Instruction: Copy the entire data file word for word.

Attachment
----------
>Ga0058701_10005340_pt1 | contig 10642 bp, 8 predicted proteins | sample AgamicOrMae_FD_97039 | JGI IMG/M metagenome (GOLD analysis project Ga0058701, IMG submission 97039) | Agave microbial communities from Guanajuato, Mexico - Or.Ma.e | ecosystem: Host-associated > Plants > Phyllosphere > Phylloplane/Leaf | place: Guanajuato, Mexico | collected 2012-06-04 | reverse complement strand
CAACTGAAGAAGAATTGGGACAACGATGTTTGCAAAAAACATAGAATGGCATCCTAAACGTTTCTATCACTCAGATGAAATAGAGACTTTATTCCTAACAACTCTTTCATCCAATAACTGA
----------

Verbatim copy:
>Ga0058701_10005340_pt1 | contig 10642 bp, 8 predicted proteins | sample AgamicOrMae_FD_97039 | JGI IMG/M metagenome (GOLD analysis project Ga0058701, IMG submission 97039) | Agave microbial communities from Guanajuato, Mexico - Or.Ma.e | ecosystem: Host-associated > Plants > Phyllosphere > Phylloplane/Leaf | place: Guanajuato, Mexico | collected 2012-06-04 | reverse complement strand
CAACTGAAGAAGAATTGGGACAACGATGTTTGCAAAAAACATAGAATGGCATCCTAAACGTTTCTATCACTCAGATGAAATAGAGACTTTATTCCTAACAACTCTTTCATCCAATAACTGA